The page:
Rainer – Arcola Outside, London

Reviewer: Christine Stanton

Writer: Max Wilkinson

Director: Nico Pimparé

Rainer: speeding through life and taking in every inch of London during her days as a food delivery driver. One minute she’s dropping off tiramisu to her ex in Hampstead, the next she’s consoling a catfish over a glass of wine. But her friendly persona is crippled with grief and struggle as she tries to muddle her way through angry landlords and disappearing lovers. Rainer’s life is erratic, and with everything she’s bottling up, it’s no surprise. She tries to block out the pain by studying the people that cross her path and re-imagine the beauty around her, but how long can she create this faux reality before everything in the real world begins to crumble?

While this narrative explores some very in-depth and touching themes, much like Rainer’s fast-moving life, everything seems to get rushed through and brushed over, without allowing the audience a second to marinate on the intensity of her situation. Max Wilkinson’s script is lengthy and packed with detail, but the delicate themes are ploughed over and replaced with long-winded anecdotes of Rainer’s journeys and customers rather than paying more attention to the aspects that could make it a really moving play.

Although a celebration of the people Rainer meets, there is little chance to engage, with Rainer herself or with the situations she finds herself in. The stripped back set is perfect for a monologue such as this, with all focus on Sorcha Kennedy, flitting from one scene to the next, but it just doesn’t quite hit the mark.

It would be great if director Nico Pimparé would utilise the set slightly better and implement a bit more pace within the narrative. While the space on stage is large and inviting, Kennedy spends large portions of the performance rushing in, around and behind the audience, noticeably losing people’s attention while they strain to hear or crane their neck to get a better viewpoint. Although this instruction is clearly trying to convey her manic state of mind it instead just makes for an uncomfortable watch and a loss in some of the suspense that has grown prior. With this and delayed timings on sound cues and strange off-beat lighting choices, it all just appears unintentionally hectic.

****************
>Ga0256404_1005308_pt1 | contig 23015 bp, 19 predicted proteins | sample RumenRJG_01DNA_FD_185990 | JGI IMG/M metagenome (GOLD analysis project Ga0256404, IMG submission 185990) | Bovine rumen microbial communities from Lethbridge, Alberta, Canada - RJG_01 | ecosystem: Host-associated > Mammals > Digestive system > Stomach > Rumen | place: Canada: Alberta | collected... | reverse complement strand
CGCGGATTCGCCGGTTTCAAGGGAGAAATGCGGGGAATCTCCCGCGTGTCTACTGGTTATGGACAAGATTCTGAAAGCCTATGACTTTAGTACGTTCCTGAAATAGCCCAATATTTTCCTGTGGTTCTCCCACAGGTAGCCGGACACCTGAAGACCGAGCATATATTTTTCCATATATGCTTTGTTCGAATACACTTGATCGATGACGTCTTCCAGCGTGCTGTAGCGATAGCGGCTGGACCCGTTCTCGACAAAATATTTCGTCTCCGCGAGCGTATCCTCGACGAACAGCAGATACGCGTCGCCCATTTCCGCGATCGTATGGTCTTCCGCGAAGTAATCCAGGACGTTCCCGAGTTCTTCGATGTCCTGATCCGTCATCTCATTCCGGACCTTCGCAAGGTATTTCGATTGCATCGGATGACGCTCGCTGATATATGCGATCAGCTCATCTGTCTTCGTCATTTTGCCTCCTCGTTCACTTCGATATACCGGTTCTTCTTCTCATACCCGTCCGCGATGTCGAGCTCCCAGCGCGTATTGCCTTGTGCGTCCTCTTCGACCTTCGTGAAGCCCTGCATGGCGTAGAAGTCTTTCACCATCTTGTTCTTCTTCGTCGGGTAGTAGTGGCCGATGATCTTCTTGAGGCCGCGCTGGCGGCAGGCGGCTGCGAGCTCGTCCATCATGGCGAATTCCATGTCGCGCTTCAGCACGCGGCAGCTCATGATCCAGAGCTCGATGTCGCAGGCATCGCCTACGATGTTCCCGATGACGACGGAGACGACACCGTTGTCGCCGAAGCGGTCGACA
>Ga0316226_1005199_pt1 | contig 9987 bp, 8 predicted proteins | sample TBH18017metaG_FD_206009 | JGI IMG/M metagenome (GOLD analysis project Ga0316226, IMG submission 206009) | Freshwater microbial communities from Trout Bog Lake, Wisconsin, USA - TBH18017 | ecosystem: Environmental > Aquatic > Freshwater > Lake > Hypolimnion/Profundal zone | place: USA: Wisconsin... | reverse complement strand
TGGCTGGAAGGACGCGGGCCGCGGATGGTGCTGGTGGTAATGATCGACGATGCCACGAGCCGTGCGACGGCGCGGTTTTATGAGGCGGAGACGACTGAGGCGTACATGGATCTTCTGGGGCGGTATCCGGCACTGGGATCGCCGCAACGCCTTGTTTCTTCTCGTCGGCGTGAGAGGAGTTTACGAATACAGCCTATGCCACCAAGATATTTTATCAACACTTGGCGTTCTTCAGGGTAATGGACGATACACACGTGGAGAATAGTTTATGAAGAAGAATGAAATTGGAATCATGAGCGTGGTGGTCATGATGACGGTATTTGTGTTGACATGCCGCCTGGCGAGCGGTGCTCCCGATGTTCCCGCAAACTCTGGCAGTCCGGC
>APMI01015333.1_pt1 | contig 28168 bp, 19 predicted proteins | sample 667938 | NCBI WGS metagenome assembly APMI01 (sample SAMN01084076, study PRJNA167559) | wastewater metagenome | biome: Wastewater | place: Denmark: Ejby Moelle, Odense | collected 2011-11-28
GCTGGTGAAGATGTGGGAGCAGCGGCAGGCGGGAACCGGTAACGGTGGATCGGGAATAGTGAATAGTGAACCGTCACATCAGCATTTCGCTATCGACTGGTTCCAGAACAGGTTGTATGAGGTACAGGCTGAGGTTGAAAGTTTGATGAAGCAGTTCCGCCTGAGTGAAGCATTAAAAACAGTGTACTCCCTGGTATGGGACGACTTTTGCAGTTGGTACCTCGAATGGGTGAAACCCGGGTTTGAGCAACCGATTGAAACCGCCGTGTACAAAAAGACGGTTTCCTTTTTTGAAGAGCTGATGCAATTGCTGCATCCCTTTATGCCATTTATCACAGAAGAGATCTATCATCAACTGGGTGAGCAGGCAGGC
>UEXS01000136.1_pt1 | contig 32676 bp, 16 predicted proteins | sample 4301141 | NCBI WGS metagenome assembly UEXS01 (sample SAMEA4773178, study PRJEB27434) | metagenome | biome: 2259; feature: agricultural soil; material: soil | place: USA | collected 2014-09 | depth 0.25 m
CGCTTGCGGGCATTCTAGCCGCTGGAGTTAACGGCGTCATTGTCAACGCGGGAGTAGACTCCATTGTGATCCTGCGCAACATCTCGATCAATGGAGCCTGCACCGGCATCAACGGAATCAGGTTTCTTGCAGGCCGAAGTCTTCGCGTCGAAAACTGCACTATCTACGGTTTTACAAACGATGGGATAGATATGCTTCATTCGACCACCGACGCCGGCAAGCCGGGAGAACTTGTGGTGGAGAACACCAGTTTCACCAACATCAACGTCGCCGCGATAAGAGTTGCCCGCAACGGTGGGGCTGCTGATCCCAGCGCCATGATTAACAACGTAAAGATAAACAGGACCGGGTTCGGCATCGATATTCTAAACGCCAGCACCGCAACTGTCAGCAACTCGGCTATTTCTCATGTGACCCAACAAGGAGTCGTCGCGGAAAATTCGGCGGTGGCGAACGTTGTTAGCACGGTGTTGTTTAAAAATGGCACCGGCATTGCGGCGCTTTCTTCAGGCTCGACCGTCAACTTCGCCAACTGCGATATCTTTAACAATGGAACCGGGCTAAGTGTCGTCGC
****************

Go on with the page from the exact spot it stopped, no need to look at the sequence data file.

This heavy script has a lot of promise and the journey that Rainer goes through is both compelling and intriguing. What it really needs is for points within the show to be slowed down so that the jokes can land, or the poignant moments can really take effect. Wiith this small tweak, this performance would be the emotionally captivating narrative that is at the heart of this show.

Runs until 9 October 2021

The Reviews Hub Score

Manic but mundane

The Reviews Hub - London

The Reviews Hub London is under the acting editorship of Richard Maguire. The Reviews Hub was set up in 2007. Our mission is to provide the most in-depth, nationwide arts coverage online.

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